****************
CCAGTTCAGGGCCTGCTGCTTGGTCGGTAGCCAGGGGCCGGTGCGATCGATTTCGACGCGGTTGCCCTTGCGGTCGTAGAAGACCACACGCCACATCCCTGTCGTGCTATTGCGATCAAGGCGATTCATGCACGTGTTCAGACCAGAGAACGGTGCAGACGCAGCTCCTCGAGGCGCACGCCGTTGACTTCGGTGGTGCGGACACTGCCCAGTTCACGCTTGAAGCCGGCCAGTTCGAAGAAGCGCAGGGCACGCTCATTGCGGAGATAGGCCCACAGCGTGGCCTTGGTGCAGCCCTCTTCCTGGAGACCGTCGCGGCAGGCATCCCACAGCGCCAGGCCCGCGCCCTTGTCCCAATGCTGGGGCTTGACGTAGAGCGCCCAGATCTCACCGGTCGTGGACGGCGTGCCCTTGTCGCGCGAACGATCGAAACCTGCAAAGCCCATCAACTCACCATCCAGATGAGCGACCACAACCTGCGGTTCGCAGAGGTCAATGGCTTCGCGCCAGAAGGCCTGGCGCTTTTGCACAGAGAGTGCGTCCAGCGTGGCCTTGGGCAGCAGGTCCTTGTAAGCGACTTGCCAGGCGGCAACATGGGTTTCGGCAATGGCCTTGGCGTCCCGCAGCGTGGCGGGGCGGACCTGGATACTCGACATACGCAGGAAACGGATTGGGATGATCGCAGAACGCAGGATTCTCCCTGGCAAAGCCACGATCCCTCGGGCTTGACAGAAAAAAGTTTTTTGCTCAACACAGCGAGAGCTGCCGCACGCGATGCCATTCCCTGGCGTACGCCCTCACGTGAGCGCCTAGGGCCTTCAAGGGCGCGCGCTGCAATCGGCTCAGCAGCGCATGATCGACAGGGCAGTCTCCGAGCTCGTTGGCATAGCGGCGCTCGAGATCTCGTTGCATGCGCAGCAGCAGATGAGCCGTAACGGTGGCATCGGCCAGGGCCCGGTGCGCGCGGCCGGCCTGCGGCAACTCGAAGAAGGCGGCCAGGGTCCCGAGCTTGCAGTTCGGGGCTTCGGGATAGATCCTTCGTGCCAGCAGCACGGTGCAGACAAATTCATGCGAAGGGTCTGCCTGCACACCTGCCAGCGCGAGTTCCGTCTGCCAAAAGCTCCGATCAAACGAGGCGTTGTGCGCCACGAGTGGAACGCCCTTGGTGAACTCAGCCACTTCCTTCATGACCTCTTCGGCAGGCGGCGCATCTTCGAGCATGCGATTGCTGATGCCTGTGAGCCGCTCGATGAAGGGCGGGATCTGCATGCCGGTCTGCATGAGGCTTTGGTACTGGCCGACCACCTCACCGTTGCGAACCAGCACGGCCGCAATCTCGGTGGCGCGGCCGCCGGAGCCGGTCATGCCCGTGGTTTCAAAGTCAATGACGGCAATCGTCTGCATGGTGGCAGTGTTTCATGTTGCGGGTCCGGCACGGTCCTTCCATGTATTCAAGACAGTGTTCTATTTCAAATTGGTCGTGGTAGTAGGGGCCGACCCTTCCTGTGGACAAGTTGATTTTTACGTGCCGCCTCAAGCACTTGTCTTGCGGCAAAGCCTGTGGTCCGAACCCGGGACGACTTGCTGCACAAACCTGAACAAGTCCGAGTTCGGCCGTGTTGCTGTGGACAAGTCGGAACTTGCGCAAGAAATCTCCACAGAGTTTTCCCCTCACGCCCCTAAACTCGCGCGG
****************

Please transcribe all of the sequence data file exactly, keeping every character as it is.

CCAGTTCAGGGCCTGCTGCTTGGTCGGTAGCCAGGGGCCGGTGCGATCGATTTCGACGCGGTTGCCCTTGCGGTCGTAGAAGACCACACGCCACATCCCTGTCGTGCTATTGCGATCAAGGCGATTCATGCACGTGTTCAGACCAGAGAACGGTGCAGACGCAGCTCCTCGAGGCGCACGCCGTTGACTTCGGTGGTGCGGACACTGCCCAGTTCACGCTTGAAGCCGGCCAGTTCGAAGAAGCGCAGGGCACGCTCATTGCGGAGATAGGCCCACAGCGTGGCCTTGGTGCAGCCCTCTTCCTGGAGACCGTCGCGGCAGGCATCCCACAGCGCCAGGCCCGCGCCCTTGTCCCAATGCTGGGGCTTGACGTAGAGCGCCCAGATCTCACCGGTCGTGGACGGCGTGCCCTTGTCGCGCGAACGATCGAAACCTGCAAAGCCCATCAACTCACCATCCAGATGAGCGACCACAACCTGCGGTTCGCAGAGGTCAATGGCTTCGCGCCAGAAGGCCTGGCGCTTTTGCACAGAGAGTGCGTCCAGCGTGGCCTTGGGCAGCAGGTCCTTGTAAGCGACTTGCCAGGCGGCAACATGGGTTTCGGCAATGGCCTTGGCGTCCCGCAGCGTGGCGGGGCGGACCTGGATACTCGACATACGCAGGAAACGGATTGGGATGATCGCAGAACGCAGGATTCTCCCTGGCAAAGCCACGATCCCTCGGGCTTGACAGAAAAAAGTTTTTTGCTCAACACAGCGAGAGCTGCCGCACGCGATGCCATTCCCTGGCGTACGCCCTCACGTGAGCGCCTAGGGCCTTCAAGGGCGCGCGCTGCAATCGGCTCAGCAGCGCATGATCGACAGGGCAGTCTCCGAGCTCGTTGGCATAGCGGCGCTCGAGATCTCGTTGCATGCGCAGCAGCAGATGAGCCGTAACGGTGGCATCGGCCAGGGCCCGGTGCGCGCGGCCGGCCTGCGGCAACTCGAAGAAGGCGGCCAGGGTCCCGAGCTTGCAGTTCGGGGCTTCGGGATAGATCCTTCGTGCCAGCAGCACGGTGCAGACAAATTCATGCGAAGGGTCTGCCTGCACACCTGCCAGCGCGAGTTCCGTCTGCCAAAAGCTCCGATCAAACGAGGCGTTGTGCGCCACGAGTGGAACGCCCTTGGTGAACTCAGCCACTTCCTTCATGACCTCTTCGGCAGGCGGCGCATCTTCGAGCATGCGATTGCTGATGCCTGTGAGCCGCTCGATGAAGGGCGGGATCTGCATGCCGGTCTGCATGAGGCTTTGGTACTGGCCGACCACCTCACCGTTGCGAACCAGCACGGCCGCAATCTCGGTGGCGCGGCCGCCGGAGCCGGTCATGCCCGTGGTTTCAAAGTCAATGACGGCAATCGTCTGCATGGTGGCAGTGTTTCATGTTGCGGGTCCGGCACGGTCCTTCCATGTATTCAAGACAGTGTTCTATTTCAAATTGGTCGTGGTAGTAGGGGCCGACCCTTCCTGTGGACAAGTTGATTTTTACGTGCCGCCTCAAGCACTTGTCTTGCGGCAAAGCCTGTGGTCCGAACCCGGGACGACTTGCTGCACAAACCTGAACAAGTCCGAGTTCGGCCGTGTTGCTGTGGACAAGTCGGAACTTGCGCAAGAAATCTCCACAGAGTTTTCCCCTCACGCCCCTAAACTCGCGCGG